Thursday, September 29, 2011

Configuring SSL in tomcat

What is SSL?
SSL or Secure Socket Layer is a technology which allows web browsers and web servers to communicate over a secured connection. The data being sent is encrypted by one side, transmitted, then decrypted by the other side before any further processing. Essentially, it is a two way process, Browser encrypts its requests before sending them to the server and server decrypts them then server encrypts the response and the browser decrypts it.

There is one more thing we should understand about SSL is certificates used for Authentication. When the Browser places the first request to a web server over a secure connection, that server will respond to your web browser with two things, one is your page (for example ICICI Loginpage,CitiBank login page) and other is a set of credentials, in the form of a Certificate; This certificate gives information to the browser about the authenticity of the website.

Certificates and SSL
In order to implement SSL, a web server must have an associated certificate for each external IP address that accepts secure connections. Certificate acts as a identity proof for the website like your passport for you. This certificate is signed by the issuer (you can also create your self-signed certificates as well, but do not use them in production). Issuer is normally a well recognized authority like VeriSign, Thawte, Go Daddy, etc.

Why shouldn't you use Self-signed certificates?
Hackers normally utilize the weakness of your certificate to attack and the weakness is that it is self-signed. The attack might happen, something like this, when the client attempts to connect to the server the hacker hijacks the connection(means that now your requests will go to the hacker not the server). He then sends the client his own self-signed certificate(seeing which you feel happy and say, wow, now I can fill my credit card info without any prob.) which has the same name as the one present in the server's self-signed certificate. The hacker then connects to the real server himself. When the client sends data to the server the attacker reads it(might change it as well) and then sends it along to the real server. So, your credit card information might get leaked.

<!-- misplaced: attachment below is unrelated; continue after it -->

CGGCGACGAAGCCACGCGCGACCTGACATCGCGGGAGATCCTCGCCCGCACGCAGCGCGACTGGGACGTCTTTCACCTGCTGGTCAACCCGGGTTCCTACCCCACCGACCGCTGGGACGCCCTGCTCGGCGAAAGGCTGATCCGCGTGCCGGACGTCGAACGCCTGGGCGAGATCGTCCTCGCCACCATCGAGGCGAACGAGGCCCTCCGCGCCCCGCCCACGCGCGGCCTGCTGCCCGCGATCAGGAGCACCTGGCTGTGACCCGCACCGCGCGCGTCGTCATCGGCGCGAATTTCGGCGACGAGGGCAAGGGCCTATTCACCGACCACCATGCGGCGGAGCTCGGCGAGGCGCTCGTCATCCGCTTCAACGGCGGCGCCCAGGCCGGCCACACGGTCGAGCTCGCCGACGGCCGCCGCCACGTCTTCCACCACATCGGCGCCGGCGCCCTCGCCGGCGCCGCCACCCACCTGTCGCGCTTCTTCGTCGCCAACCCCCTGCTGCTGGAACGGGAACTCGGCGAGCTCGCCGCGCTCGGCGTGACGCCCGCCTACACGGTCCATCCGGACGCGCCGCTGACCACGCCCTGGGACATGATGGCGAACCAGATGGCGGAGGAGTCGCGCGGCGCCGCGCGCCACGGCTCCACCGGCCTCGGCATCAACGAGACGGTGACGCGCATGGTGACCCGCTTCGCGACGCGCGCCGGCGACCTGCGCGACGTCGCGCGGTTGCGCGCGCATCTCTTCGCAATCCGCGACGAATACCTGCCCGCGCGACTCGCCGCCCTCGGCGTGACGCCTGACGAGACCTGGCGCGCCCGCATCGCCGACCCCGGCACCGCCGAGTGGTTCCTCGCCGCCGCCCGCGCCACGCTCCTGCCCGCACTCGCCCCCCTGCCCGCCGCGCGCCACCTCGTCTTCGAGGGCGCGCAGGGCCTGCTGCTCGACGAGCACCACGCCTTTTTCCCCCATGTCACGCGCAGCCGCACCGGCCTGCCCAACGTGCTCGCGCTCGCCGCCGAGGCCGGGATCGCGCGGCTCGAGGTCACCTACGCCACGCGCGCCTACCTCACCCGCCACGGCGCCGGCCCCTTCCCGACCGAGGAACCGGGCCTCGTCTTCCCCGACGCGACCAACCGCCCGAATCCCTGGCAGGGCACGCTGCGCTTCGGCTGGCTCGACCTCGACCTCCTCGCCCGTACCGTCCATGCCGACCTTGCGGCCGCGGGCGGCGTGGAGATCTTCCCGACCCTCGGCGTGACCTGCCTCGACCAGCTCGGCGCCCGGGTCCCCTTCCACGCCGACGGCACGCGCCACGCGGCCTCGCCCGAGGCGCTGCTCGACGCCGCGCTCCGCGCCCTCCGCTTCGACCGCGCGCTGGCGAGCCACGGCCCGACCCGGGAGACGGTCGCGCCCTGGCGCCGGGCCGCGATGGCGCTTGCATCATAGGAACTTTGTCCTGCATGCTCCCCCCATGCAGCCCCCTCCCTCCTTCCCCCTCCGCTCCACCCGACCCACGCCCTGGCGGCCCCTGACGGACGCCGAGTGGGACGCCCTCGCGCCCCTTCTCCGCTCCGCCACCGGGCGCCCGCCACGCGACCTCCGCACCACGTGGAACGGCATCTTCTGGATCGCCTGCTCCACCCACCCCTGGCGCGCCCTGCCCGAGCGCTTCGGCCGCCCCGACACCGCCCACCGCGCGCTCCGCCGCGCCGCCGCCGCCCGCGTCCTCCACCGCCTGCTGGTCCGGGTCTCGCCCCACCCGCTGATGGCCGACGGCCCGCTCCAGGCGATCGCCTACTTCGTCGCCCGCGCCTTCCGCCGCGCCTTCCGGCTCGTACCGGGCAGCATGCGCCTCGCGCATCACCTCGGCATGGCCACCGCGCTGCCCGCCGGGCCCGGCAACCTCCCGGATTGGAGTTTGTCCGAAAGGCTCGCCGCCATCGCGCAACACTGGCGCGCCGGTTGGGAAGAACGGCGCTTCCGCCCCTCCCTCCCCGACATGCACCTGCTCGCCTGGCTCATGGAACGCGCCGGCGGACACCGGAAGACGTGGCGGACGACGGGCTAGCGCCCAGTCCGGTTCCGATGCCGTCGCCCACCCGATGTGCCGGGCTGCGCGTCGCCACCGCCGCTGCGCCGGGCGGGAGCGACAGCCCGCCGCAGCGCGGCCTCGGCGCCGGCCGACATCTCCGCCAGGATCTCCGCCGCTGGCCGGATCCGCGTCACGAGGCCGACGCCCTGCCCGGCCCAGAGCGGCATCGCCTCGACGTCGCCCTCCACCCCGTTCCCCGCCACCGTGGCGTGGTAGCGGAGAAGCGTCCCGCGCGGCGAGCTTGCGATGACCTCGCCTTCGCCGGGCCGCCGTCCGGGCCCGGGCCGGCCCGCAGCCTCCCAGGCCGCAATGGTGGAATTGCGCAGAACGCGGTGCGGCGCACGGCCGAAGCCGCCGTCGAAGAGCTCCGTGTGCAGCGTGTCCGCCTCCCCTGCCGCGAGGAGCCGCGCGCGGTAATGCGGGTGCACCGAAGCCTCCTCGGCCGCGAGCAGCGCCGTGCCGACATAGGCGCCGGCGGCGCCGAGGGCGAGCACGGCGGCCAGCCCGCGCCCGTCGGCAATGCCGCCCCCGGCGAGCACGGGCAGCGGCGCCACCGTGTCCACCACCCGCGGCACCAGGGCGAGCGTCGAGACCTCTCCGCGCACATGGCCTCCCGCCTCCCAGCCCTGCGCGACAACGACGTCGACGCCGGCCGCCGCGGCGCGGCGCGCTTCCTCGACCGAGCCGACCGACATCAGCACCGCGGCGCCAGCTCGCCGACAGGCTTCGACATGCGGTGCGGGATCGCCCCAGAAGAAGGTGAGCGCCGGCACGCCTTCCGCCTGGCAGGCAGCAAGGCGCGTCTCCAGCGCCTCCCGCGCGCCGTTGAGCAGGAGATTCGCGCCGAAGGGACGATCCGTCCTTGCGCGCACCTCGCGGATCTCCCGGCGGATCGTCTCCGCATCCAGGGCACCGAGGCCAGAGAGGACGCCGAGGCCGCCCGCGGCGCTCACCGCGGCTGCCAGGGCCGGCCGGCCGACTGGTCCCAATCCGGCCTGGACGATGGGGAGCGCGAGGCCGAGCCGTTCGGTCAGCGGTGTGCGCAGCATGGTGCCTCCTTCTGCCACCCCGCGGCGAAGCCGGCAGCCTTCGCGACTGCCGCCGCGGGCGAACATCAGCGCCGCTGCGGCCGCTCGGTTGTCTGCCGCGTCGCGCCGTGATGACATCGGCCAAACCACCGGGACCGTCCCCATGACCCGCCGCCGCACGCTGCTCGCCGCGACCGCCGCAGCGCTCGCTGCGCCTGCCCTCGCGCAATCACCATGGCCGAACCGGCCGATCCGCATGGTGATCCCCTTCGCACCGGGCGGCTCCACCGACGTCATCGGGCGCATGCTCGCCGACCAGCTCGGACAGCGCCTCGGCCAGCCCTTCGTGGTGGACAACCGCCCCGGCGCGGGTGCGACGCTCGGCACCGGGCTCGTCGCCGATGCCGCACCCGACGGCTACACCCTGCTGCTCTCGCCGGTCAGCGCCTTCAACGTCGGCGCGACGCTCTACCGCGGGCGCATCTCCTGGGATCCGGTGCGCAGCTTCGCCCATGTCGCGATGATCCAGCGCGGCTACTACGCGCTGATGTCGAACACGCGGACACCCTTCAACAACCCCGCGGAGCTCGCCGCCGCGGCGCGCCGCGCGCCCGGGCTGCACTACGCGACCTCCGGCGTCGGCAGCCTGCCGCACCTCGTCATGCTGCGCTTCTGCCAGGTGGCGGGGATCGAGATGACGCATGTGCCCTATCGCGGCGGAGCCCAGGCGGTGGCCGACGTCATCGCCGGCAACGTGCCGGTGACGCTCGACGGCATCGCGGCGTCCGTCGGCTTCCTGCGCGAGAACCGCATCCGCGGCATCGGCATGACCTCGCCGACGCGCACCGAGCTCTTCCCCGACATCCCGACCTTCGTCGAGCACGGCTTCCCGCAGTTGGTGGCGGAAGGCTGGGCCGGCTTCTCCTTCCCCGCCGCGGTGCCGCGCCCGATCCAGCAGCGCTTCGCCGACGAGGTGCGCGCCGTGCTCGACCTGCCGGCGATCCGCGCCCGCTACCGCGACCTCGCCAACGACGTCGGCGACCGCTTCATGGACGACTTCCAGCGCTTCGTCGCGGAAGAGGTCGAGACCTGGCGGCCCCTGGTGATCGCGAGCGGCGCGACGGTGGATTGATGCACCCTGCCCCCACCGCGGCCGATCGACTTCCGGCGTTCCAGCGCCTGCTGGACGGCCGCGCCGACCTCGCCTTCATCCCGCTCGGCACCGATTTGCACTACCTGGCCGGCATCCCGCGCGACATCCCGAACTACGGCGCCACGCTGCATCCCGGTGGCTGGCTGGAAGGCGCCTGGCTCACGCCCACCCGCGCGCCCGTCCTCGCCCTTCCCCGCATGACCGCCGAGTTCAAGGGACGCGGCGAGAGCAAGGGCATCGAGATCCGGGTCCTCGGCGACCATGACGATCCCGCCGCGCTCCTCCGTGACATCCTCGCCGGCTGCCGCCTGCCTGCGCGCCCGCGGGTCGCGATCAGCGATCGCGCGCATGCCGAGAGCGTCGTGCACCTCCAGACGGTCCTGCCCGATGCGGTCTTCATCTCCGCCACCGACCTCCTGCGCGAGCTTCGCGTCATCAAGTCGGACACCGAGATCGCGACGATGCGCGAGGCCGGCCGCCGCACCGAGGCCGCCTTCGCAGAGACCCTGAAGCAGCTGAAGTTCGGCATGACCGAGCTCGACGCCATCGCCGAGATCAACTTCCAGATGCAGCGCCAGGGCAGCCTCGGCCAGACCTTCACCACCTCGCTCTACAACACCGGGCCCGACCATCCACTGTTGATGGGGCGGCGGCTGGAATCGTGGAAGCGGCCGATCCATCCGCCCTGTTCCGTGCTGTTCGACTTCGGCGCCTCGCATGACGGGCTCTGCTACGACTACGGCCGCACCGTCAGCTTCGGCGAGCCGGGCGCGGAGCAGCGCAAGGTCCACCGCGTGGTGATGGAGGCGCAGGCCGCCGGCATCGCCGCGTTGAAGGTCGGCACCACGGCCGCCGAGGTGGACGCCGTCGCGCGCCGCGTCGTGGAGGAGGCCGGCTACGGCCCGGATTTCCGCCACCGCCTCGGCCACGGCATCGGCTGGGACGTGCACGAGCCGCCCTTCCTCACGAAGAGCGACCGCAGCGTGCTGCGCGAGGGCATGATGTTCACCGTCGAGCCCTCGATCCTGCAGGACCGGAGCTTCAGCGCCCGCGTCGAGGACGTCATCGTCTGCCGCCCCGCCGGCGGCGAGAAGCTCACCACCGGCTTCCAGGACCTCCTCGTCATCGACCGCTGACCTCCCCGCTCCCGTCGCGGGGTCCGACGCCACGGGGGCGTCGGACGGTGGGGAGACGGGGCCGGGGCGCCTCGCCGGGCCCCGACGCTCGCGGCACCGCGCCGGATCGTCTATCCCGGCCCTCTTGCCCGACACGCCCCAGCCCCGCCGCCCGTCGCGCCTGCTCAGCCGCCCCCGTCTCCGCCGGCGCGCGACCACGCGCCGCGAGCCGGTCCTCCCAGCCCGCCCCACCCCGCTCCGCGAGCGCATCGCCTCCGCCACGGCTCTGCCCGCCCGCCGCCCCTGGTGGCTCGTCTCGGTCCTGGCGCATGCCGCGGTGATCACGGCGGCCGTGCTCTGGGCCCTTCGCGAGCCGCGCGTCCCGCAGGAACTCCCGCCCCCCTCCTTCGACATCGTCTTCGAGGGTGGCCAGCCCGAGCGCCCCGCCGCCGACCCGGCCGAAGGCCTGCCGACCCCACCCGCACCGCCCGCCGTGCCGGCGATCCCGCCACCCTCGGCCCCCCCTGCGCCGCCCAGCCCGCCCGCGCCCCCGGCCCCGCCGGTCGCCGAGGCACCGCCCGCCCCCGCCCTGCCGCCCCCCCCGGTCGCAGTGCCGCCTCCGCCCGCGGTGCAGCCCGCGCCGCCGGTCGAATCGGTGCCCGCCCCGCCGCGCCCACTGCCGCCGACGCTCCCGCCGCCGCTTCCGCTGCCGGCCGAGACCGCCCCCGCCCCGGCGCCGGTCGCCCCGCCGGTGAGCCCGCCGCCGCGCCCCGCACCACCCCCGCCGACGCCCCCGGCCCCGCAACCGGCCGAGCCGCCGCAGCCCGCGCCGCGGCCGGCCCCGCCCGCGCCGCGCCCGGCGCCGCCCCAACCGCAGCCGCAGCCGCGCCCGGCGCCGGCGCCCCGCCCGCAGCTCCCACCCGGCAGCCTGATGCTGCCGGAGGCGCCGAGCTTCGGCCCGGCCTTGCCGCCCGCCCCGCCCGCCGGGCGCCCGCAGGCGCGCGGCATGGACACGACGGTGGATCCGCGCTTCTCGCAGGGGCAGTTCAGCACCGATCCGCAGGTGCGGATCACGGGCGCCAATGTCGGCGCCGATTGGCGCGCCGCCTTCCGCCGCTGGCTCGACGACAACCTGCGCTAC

Let us start with tomcat:
  1. You need to create a keystore file to store the private key of the server using the following command.
    Windows:

    Unix:

    Same is shown below:
    The file will get created under the directory from which you are running the command, for example, as shown in image, the file will get created under following path: C:\Users\dharmvir.singh

    To specify a different location to store the keystore file(keystore in the last of the path), just modify the above command as shown below:
    Windows:

    same way you can do in unix.
    Sample is shown below:
    Password used in both the example screens shots is "changeit" as it is the default password for tomcat.
    The certificate can be obtained from authorities like Verisign and others.
  2. Uncomment the following section from $CATALINA_HOME/conf/server.xml:
    
    
    $Catalina_Home here represents path of your tomcat home folder
To test it I created a sample TestServer app (I have attached tomcat with that application to download). Here is how it will look like on accessing it on localhost.
Tips on SSL:
  1. SSL has encryption/decryption which is expensive so do not configure entire application on SSL. For example, Website home, adds, banners pages, sitemap page, about us page might not be put on SSL.
  2. using name-based virtual hosts on a secured connection can be problematic. This is a limitation of SSL protocol. So you can use only one certificate for one IP address.

Apache-Troubleshooting SSL in tomcat

tomcat with SSL enabled can be downloaded from here, It contains the TestServer App as well, so just download and start the server and test it.

Relevant References

Note from Author: Please leave appreciation comment, if you like the article or else please leave your questions, suggestions or feedback.
Thanks,
java-espresso

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